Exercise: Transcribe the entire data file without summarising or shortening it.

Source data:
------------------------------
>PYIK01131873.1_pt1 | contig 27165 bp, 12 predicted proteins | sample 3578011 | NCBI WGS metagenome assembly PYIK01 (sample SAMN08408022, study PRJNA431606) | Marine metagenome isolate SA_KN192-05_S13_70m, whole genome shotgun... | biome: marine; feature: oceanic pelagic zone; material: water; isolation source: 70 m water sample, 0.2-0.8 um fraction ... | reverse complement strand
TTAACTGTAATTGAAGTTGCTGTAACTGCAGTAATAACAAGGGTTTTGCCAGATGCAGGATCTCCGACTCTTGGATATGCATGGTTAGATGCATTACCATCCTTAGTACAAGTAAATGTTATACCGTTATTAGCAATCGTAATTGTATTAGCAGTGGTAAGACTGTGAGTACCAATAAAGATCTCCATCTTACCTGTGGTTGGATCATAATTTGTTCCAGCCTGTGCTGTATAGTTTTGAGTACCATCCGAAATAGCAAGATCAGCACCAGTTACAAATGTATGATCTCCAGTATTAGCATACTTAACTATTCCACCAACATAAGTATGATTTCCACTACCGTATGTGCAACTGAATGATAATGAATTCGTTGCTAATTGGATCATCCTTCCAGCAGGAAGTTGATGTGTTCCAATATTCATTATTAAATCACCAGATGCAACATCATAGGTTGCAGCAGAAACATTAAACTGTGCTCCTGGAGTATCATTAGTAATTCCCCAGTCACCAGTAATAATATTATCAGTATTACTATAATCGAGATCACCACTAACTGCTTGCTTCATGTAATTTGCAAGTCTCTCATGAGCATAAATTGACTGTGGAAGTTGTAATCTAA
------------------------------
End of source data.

>PYIK01131873.1_pt1 | contig 27165 bp, 12 predicted proteins | sample 3578011 | NCBI WGS metagenome assembly PYIK01 (sample SAMN08408022, study PRJNA431606) | Marine metagenome isolate SA_KN192-05_S13_70m, whole genome shotgun... | biome: marine; feature: oceanic pelagic zone; material: water; isolation source: 70 m water sample, 0.2-0.8 um fraction ... | reverse complement strand
TTAACTGTAATTGAAGTTGCTGTAACTGCAGTAATAACAAGGGTTTTGCCAGATGCAGGATCTCCGACTCTTGGATATGCATGGTTAGATGCATTACCATCCTTAGTACAAGTAAATGTTATACCGTTATTAGCAATCGTAATTGTATTAGCAGTGGTAAGACTGTGAGTACCAATAAAGATCTCCATCTTACCTGTGGTTGGATCATAATTTGTTCCAGCCTGTGCTGTATAGTTTTGAGTACCATCCGAAATAGCAAGATCAGCACCAGTTACAAATGTATGATCTCCAGTATTAGCATACTTAACTATTCCACCAACATAAGTATGATTTCCACTACCGTATGTGCAACTGAATGATAATGAATTCGTTGCTAATTGGATCATCCTTCCAGCAGGAAGTTGATGTGTTCCAATATTCATTATTAAATCACCAGATGCAACATCATAGGTTGCAGCAGAAACATTAAACTGTGCTCCTGGAGTATCATTAGTAATTCCCCAGTCACCAGTAATAATATTATCAGTATTACTATAATCGAGATCACCACTAACTGCTTGCTTCATGTAATTTGCAAGTCTCTCATGAGCATAAATTGACTGTGGAAGTTGTAATCTAA